Remembering

No matter what we are doing in life we are constantly needing to remember information, whether it is remembering how to get back home from a night out or remembering to call someone back, remebering is an important aspect of every day life. However, many different things can affect the amount a person can remember. A persons age can affect memory, stress levels and drug abuse.

Age. So we can all think of a time when an ‘older’ person has forgotton something, for example, where they left the television remote, this is because as we get older recall decreases (Hill et al, 2006). These proceeses start in our 20s and gets worse as we get into our 50s and older. This is because the synapses start to break down and we stop making these connections as easily. One theory of why this happens when we get older is the decrease of a neurotransmitter called acetylcholine, this neurotransmitter helps with the learning of new information and decreased levels have been seen to prevent the recall of previously learned information (Hasselmo & Bower, 1993).

Stress. When I first enter an exam and look through the paper I often think I know the answers but I just cannot recall them, this happens until I calm down and think, the stress I feel just before an exam hinders my abililty to recall the information, and even hours after the exam I am still remembering things that I could not in an exam. Although most of the research into this area focuses on eye witnesses recall, research finds that hugh stress levels lead to a decraese in the recall of information (Kramer et al, 1992).

Drug abuse. Drug abuse, in particlaur, marijuana abuse has been reported to affect the thinking and the organisation of thoughts of those taking the drug. This is particularly worrying as it is becoming a more popular drug among teens, and these are the years for optimum learning, however, Block et al. (1992) found that marijuana does not cause long term damange to cognitive functioning, it only impairs it when the person is intoxicated. However, Seal et al (2012) found that when the drug was used heavily and frequently (over 15 years) it affects the brains ability to learn and remember, this is worse the younger the abuse starts.

Myths and Misconceptions about teaching

For this weeks blog I thought I would look at Snyders (2006) 6 Myths about teaching. This is an interesting view because there are so many excuses that have allowed the standards of education to remain low.

1. The myth of process.

This is the focus on the jourmey through education rather than the actual learning that should tak eplace.

2. The myth of fun and interesting.

This is the focus that the process should not only teach the child but that the process should be entertaining too.

3. The myth of eclectic instruction.

This is bringing various different materials and techniques together to teach the child.

4. The myth of the good teacher.

This is the focus on the personal qualities of the teacher rather than the focus on the quality of the actual teaching.

5. The myth of the learning style.

This is the foucs that the teacher should focus on each childs individual learning style and match the learning style to suit.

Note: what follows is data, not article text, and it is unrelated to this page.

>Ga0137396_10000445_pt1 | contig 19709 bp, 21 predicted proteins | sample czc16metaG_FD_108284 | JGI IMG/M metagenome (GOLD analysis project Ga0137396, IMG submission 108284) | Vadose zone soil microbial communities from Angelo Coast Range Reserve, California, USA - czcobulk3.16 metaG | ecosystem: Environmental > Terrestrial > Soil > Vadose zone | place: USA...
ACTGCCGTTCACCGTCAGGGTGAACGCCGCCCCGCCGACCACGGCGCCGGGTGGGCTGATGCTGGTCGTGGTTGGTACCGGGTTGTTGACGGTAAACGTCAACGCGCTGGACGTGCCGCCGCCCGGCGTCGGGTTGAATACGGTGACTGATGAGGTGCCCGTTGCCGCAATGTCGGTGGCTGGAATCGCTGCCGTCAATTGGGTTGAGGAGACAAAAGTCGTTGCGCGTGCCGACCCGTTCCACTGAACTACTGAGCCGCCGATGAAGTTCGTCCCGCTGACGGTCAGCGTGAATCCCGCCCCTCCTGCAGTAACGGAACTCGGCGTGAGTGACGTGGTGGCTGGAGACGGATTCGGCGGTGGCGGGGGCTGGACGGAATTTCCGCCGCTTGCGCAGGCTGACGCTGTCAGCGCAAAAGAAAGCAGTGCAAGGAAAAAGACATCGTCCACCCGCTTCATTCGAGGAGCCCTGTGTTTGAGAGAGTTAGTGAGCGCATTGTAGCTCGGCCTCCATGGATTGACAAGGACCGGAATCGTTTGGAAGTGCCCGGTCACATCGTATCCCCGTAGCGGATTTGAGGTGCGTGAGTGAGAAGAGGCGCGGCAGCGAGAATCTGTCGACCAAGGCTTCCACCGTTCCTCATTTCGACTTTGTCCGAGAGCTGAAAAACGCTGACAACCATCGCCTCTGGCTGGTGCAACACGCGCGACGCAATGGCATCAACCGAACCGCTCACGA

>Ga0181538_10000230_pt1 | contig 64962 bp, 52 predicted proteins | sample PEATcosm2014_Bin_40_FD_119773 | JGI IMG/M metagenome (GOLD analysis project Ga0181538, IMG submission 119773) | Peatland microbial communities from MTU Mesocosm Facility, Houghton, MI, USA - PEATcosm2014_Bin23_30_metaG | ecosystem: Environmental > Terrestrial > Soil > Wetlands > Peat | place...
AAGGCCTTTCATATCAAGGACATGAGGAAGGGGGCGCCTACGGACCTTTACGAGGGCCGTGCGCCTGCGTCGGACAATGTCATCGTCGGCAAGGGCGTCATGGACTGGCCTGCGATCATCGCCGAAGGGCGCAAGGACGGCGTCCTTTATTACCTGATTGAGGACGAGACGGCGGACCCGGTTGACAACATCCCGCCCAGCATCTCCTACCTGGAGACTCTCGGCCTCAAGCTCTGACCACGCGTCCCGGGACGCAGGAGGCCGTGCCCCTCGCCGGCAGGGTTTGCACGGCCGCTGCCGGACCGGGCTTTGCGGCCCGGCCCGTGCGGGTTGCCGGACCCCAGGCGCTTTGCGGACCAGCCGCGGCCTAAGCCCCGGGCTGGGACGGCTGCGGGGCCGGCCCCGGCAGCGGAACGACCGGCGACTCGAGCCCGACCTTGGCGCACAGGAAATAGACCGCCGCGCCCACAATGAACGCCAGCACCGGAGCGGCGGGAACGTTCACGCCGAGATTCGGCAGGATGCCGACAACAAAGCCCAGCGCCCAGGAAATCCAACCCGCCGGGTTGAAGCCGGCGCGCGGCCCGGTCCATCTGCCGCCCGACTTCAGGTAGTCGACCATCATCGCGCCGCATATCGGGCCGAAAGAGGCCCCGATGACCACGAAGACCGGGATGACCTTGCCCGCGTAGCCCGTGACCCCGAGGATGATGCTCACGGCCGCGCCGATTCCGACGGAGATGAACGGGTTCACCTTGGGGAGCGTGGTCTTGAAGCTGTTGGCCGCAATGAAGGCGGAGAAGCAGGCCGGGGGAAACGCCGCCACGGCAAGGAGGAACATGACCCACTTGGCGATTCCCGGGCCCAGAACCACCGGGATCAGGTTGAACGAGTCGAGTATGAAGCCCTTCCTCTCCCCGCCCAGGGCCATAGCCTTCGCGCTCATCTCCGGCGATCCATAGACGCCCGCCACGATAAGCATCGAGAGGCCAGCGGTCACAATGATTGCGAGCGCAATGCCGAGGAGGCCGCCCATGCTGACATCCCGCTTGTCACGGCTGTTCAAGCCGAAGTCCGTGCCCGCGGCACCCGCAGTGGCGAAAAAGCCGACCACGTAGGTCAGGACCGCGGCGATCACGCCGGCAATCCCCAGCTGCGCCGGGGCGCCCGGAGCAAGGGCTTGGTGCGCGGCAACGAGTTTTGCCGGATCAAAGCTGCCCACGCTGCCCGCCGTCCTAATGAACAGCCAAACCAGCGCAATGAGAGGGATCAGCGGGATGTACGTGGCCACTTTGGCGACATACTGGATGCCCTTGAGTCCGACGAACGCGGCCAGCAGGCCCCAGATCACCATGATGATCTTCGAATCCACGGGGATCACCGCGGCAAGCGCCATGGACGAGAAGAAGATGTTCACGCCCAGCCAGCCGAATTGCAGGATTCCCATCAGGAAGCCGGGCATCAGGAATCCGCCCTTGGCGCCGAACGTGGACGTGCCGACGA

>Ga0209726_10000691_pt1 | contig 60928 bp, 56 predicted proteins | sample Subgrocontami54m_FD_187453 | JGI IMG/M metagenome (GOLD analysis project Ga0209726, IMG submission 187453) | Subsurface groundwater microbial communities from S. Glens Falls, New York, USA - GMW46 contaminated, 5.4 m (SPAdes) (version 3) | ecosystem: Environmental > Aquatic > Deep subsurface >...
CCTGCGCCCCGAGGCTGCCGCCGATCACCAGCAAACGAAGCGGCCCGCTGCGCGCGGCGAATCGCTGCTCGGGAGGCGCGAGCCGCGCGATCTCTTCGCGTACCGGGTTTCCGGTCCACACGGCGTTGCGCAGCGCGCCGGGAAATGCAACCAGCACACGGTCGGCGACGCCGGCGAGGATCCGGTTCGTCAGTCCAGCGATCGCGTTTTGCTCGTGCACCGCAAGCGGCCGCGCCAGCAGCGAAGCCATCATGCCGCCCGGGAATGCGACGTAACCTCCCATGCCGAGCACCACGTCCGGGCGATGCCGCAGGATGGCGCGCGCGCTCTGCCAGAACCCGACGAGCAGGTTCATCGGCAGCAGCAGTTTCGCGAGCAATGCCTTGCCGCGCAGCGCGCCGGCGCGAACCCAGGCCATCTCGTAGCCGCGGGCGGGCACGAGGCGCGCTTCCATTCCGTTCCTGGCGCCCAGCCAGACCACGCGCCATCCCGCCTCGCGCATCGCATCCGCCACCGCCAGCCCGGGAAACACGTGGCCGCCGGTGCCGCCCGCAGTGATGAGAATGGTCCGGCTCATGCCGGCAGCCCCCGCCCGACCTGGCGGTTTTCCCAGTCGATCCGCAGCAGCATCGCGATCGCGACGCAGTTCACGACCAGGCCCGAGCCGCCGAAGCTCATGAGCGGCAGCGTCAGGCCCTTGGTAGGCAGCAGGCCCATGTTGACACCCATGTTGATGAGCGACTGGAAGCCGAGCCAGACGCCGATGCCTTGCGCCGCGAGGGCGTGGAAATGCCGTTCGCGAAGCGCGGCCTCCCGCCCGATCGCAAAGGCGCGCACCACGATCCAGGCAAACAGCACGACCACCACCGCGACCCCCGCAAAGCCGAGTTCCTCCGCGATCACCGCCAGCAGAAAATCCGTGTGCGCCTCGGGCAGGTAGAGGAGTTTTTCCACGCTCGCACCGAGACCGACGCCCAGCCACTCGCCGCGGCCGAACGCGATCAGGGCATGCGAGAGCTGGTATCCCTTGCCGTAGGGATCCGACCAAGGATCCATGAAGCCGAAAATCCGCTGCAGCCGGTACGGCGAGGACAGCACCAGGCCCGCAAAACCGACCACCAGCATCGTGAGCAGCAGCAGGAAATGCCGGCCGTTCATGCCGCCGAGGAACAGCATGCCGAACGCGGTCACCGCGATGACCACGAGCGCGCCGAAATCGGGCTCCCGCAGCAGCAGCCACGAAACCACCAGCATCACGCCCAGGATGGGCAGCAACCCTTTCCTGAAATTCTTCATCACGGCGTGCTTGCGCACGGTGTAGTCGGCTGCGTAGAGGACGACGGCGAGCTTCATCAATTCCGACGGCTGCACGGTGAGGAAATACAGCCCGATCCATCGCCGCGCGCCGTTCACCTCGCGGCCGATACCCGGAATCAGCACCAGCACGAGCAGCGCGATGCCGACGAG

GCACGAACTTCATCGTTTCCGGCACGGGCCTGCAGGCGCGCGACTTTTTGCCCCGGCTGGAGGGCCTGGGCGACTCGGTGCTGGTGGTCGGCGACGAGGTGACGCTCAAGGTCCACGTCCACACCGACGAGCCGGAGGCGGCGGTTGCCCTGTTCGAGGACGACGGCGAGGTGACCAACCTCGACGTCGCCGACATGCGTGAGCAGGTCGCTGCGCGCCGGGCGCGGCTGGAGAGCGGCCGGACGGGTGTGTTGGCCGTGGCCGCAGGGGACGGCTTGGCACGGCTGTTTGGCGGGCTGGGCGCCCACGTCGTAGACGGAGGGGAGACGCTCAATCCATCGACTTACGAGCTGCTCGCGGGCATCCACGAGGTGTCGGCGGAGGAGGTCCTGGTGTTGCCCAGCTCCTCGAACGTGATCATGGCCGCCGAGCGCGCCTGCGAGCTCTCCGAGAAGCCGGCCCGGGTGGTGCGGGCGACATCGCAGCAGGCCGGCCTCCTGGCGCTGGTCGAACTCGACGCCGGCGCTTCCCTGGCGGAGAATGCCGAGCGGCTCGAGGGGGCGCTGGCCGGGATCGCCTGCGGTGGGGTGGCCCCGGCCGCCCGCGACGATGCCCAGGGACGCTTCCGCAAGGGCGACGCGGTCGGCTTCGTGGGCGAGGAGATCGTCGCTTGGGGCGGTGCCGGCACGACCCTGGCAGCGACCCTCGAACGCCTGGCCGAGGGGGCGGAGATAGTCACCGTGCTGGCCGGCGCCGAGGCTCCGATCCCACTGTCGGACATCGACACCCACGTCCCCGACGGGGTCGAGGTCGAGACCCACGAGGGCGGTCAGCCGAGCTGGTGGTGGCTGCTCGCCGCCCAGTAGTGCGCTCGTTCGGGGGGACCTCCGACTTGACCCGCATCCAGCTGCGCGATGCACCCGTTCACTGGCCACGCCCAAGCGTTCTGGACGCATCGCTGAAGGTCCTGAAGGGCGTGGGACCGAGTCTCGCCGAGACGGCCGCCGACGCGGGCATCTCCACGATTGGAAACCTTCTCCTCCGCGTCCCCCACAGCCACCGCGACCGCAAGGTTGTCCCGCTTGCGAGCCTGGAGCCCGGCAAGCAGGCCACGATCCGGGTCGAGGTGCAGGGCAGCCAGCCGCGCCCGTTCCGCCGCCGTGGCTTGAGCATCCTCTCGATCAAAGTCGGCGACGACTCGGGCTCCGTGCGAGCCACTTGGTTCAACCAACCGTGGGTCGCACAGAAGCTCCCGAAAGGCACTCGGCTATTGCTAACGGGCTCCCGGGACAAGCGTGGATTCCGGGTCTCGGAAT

5. The myth of disabilty.

This is the focus on the disability and the low stadards that are then put on the chilkd when the label is applied.

Possible reasons for the failing education system:

  • Teachers have to design their own instuctional programmes
  • Research is often ignored
  • Research is often misunderstood
  • Teachers need to be made more accountable

What did Snyder conclude?

  • Children falling into a ”labelling trap” has serious consequences on their education, particularly when labelled as learning disabled.
  • The child is automatically thought of as failing when it is really the teacher that has failed, not the child.
  • Teaching should be based on science, using teaching methods that are scientifically proven to work.

 

 

How to improve recall (blog 2)

We have all experienced enough exams in our academic careers to know that exams are not much more than a test of how much inofrmation can be reacalled within the time set, whether this is in an essay form, SAQs or in the form of multiple choice questions. Although psychologists such as Bucklin, Dickinson and Brethower would argue that when a perosn is fluent in a subject then recall is fast, however, some people do not cope very well when put in a stressful environment such as an exam and this will affect their recall, this is shown by Kramer et al (1991) where higher levels of stress had a negative impact on memory recall.

One way to try and overcome this would be to learn the information in the same room as the exam will be held, or if these two events are not in the same room then an alternative would be to try and revise in the room that the exam will be taken, this is because recall has been shown to increase by up to 15% when the information is recalled in the same environment in which is was learned compared to in an environment where it was not learned (Godden & Baddeley, 1975). An example of this would be that a lot of my learning in first year was in PJ Hall, then I revised in my room at home or halls, then the exam I sat was usually in the cluster spaces, according to the research by Godden & Baddeley (1975) my recall would have been much better if I had learned the information in PJ Hall and been examined in there too, which did happen a lot in second year. To further increase recall of information a more recent study (Baker et al, 2004) found that chewing spearmint gum at the intial learning of information is associated with a higher recall of the information at a later date.